History of the Kit

The Adolescent Kit has a storied history within UNICEF.  From its humble beginnings, the design of the kit has been a collaborative effort involving experts, communities and adolescents from across the globe.

Adolescent girls and boys ages 10-18 bear the rights of children, and are profoundly at risk of violations of those rights especially during and after crises. With evolving capacities for collaboration, problem solving and creativity, adolescents also have the ability and the will to rebuild their communities and to be resources for peace and stability. A number of UNICEF country programmes have recognized adolescents as key stakeholders and potential partners, and initiated strategies to work for and with this age group. Yet, often during and after conflicts UNICEF has not had ready, accessible and relevant resources for reaching adolescent girls and boys in these contexts, including those with disabilities and those from marginalized sub-groups.

In 2012, ADAP formed a partnership with the US Fund for UNICEF, who provides the majority of the funding for this initiative, with a focus on utilizing arts and expression methodologies to support positive outcomes for adolescent s specifically with respect to their psychosocial wellbeing, acquisition of life skills, and positive, active engagement in their communities. The partnership was and is intended to draw from rich and effective approaches that have already been used by UNICEF and partners at the field level, especially the Art in a Bag programme that had been implemented in Banda Aceh, Indonesia after the 2004 tsunami, Darien Gap, a remote region of Panama, and Haiti following the 2010 earthquake.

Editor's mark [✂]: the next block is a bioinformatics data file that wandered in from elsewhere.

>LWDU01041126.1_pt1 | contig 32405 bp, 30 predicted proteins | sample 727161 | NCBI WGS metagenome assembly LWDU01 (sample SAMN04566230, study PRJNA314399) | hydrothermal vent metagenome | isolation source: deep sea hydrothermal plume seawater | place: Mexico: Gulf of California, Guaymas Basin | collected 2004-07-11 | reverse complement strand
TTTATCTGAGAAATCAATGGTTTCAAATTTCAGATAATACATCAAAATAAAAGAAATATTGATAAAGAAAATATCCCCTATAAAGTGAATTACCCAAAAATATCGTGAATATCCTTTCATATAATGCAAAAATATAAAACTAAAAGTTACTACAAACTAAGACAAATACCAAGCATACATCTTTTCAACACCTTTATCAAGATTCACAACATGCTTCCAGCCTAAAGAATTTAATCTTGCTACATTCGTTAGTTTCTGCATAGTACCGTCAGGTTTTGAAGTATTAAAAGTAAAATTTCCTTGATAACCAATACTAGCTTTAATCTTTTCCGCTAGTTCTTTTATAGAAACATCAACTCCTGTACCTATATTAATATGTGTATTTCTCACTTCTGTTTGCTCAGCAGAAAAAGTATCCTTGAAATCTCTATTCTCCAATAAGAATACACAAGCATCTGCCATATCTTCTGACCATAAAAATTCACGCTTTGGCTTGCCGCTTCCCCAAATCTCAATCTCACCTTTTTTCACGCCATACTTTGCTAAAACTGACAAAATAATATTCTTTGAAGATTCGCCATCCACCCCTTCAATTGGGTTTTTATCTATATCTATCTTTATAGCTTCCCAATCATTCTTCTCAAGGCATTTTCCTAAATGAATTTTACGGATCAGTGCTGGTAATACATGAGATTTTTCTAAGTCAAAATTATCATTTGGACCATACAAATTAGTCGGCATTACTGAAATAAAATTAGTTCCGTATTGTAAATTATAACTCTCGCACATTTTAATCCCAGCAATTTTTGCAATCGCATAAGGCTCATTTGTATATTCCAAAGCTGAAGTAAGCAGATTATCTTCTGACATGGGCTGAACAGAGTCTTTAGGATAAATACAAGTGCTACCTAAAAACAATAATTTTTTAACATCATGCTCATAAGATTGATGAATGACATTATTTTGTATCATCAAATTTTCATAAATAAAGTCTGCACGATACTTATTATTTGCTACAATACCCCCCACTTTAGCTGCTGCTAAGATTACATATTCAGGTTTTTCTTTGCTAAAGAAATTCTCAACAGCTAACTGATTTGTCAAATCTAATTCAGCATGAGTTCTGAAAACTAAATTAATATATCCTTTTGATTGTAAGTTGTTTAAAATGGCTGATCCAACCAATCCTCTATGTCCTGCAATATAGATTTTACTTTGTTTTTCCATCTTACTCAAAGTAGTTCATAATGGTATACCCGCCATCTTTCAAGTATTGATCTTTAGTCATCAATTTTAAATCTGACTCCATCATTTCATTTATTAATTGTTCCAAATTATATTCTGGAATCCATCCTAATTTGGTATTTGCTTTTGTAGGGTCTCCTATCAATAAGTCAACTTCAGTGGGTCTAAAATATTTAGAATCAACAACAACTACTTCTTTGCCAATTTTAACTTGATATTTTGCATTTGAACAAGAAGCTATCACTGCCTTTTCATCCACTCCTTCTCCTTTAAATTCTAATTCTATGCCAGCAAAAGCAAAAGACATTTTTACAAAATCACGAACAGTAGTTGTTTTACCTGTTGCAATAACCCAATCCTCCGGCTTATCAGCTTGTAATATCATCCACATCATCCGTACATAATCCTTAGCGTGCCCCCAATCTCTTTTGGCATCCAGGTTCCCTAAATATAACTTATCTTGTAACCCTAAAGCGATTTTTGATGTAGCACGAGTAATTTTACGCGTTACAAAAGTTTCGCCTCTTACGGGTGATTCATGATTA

ADAP has worked closely with colleagues, partners and adolescents in countries around the world to design a kit that is usable, relevant and adaptable to a wide range of contexts. The ADAP team has gathered lessons learned and consulted adolescents in diverse settings in Kenya, Haiti, Timor Leste, Uganda, Myanmar, Bhutan, the State of Palestine and Jordan.

Since 2013, UNICEF-Indonesia and UNICEF-South Sudan have collaborated with ADAP through extended partnerships to develop, use and test the kits. See images of prototype kits in use in the Gallery section of this site.

In Spring 2016, the Adolescent Kit will be available to order via UNICEF's supply catalogue. As part of its effort to support country offices, ADAP will fund up to 1000 kits. Details regarding requests for funding will be released shortly. As part of ADAP's open-source philosophy, designs for the kit will be available online via this website. 

Want to learn more?

Thanks to the custodians of the project, the history of the Adolescent Kit has been well documented. Please contact Jason Robinson if you would like to learn more. (jrobinson@unicef.org)